In premature birth, the transmission of these fatty acids is interrupted from the placenta to the fetus during the critical last trimester. Studies also showed that decreased postnatal docosahexaenoic and arachidonic acid blood levels in premature infants are associated with neonatal morbidities [26]. Thus, after birth, the preterm infant is dependent on an adequate diet for sufficient fatty acid levels. Adding DHA and AA to preterm-infant formulas led to initial beneficial effects on visual acuity, visual attention and cognitive development compared with infant receiving no supplementation [27].

2.4. Vitamins, Minerals and Other Bioactive Components in Breast Milk

Human breast milk contains adequate amounts of most vitamins to support normal infant growth, except for vitamins D and K. Infants who are exclusively breastfeeding receive below the minimum recommended intake of vitamin D, and much lower than the recommended dietary intake. These infants are at the risk for vitamin D deficiency, inadequate bone mineralization and conditions such as rickets. However, the overall risk of vitamin D deficiency in breastfed infants is also correlated with overall sun exposure with increasing risk in climates with a lower sun index. Maternal supplementation with 400–2000 IU (International Unit). of vitamin D/day can increase the levels of vitamin D in breast milk, but only a higher dose (2000 IU) achieves satisfactory levels of 25-OH-D in the infant [11]. Normal vitamin D stores present at birth are depleted within eight weeks. Sunlight exposure and vitamin D supplementation are recommended for breastfed infant. Formula-fed infants often have higher serum concentration of vitamin D metabolites than breastfed-infants. Vitamin K is essential to the protein involved in blood coagulation. However, only limited amounts of vitamin K is transferred from the placenta to fetus. Thus, a newborn infant often has an extremely low concentration of vitamin K, and is at risk of developing hemorrhagic disease. After birth, vitamin K supplementation is recommended.
In human breast milk, minerals contribute to a variety of physiological functions, forming essential parts of many enzymes and are of biological important to molecules and structures. The contents of minerals are comparable between human milk and bovine milk. Over the decades, many other bioactive components have been identified in human milk, including hormones, growth factors and immunological factors.

3. Human Milk Options—Milk Donors and Milk Banks

The World Health Organization and the American Academy of Pediatrics recommends pasteurized human donor milk for preterm infants when a mother’s own milk is unavailable [28]. Donor milk undergoes a pasteurization process, which reduces many of the normal commensal microbes, as well as significantly reducing or obliterating live immune cells, bioactive proteins, and enzymes, collectively limiting some of the health benefit compared to a mother’s own milk. Research efforts to optimize donor breast milk are ongoing. Before using donor breast milk, the mother should consult with their baby’s health care providers.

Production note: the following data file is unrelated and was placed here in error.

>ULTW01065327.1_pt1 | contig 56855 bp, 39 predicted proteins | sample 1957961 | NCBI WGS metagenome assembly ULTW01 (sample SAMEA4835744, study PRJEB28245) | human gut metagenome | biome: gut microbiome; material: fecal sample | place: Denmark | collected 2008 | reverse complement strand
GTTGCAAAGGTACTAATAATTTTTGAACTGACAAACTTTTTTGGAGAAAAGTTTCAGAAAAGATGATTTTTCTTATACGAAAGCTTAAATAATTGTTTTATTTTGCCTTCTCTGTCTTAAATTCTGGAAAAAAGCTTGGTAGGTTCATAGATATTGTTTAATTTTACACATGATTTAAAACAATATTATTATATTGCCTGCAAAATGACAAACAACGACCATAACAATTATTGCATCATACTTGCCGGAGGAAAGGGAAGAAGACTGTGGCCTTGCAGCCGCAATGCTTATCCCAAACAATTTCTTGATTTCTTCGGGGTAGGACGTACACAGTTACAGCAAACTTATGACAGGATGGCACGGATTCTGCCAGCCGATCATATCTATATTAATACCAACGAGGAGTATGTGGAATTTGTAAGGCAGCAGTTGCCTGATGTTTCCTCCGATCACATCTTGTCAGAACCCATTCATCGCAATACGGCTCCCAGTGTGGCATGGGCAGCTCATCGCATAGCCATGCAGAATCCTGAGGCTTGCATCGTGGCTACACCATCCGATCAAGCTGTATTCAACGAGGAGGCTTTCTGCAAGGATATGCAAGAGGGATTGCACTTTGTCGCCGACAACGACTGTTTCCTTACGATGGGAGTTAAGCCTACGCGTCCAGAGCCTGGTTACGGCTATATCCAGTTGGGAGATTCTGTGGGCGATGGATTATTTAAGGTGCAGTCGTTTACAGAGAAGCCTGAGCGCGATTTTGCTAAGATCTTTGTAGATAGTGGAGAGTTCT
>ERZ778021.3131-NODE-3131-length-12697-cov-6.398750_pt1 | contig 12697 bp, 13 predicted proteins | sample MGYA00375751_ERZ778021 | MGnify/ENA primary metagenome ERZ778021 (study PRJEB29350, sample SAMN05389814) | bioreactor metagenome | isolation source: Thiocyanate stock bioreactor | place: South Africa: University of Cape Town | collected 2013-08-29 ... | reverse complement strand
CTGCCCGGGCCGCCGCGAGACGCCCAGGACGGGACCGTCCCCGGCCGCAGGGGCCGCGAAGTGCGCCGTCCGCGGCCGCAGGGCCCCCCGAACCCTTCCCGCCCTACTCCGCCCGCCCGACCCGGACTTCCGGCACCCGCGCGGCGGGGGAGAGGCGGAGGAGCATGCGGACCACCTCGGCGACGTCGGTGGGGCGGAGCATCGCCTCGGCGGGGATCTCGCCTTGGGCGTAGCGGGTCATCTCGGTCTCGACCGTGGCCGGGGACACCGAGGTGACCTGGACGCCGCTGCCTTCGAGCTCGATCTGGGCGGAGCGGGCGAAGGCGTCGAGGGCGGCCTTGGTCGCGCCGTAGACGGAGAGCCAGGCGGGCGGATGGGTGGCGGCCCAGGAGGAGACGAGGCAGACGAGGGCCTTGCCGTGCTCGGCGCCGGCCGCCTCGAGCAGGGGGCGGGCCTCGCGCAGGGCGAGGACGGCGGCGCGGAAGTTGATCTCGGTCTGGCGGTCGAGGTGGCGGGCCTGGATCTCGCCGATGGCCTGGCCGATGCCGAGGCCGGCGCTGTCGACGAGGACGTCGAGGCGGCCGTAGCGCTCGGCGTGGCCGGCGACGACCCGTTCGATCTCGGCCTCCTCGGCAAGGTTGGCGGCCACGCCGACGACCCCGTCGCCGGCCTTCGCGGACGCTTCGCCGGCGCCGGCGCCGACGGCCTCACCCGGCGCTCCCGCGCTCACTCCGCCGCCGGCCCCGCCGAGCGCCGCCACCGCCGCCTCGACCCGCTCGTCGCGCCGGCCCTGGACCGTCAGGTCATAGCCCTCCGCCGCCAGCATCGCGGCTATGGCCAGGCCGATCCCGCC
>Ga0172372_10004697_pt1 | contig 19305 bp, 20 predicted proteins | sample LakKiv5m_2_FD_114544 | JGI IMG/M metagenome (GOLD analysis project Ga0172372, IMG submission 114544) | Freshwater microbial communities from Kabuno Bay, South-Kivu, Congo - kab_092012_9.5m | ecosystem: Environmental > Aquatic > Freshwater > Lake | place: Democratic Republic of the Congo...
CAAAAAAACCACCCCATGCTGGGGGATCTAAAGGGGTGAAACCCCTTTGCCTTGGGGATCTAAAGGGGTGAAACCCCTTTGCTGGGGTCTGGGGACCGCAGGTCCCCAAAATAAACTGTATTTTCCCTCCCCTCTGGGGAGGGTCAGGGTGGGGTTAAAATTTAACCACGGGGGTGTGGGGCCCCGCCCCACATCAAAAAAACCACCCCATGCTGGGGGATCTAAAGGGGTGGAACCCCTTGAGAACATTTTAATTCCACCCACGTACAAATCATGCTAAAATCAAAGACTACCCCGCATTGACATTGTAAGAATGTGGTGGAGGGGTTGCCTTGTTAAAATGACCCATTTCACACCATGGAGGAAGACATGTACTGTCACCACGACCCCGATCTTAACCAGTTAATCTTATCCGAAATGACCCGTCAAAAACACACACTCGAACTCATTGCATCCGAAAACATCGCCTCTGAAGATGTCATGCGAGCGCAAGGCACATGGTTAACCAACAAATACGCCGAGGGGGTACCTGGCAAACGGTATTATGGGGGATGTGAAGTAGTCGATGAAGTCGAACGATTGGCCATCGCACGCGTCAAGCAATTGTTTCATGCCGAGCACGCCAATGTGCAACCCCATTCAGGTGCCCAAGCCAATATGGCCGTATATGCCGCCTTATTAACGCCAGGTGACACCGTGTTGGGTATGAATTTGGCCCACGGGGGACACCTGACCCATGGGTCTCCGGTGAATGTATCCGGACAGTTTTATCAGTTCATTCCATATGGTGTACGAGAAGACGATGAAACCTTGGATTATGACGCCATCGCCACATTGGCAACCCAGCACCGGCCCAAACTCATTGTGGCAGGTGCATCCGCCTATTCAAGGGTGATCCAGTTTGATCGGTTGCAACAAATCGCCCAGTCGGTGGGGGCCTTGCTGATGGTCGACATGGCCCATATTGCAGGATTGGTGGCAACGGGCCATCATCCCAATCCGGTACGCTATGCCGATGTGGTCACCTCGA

4. Infant Formulas

Infant formula is intended as an effective substitute to breast milk and is formulated to mimic the nutritional composition of breast milk. The recently updated FDA (Food and Drug Administration) rule on current Good Manufacturing Practices for infant formula, 21 CFR 106.96 [6], requires, among other things, that formulas satisfy the quality factors of normal physical growth and a sufficient biological quality of protein component (adequate amounts of protein in a form that can be used by infants). Infant formula is only for the health of infants without unusual medical or dietary problems. The manufacturing process is highly regulated and monitored to meet national and international quality criteria [29,30].

4.1. The Infant Formula Market

The United Nations estimates that the world’s current population of 7.2 billion will grow by one billion over the next 12 years, reaching 9.6 billion by 2050 [31]. This increase will drive the global demand for infant milk formula, especially innovative products that use ingredients such as prebiotics and specific milk protein fractions [31]. Over the next five years, the $50 billion infant formula market is expected to be the fastest-growing packaged food category, achieving gains in excess of 7% a year [32]. Some industry experts predict an even higher annual growth of 8%–9% [32]. According to analyst Diana Cowland, the rapid expansion of infant formulas is set to continue with a compounded annual growth rate of 11%, with demand driven by Asia, and more particularly, China [33].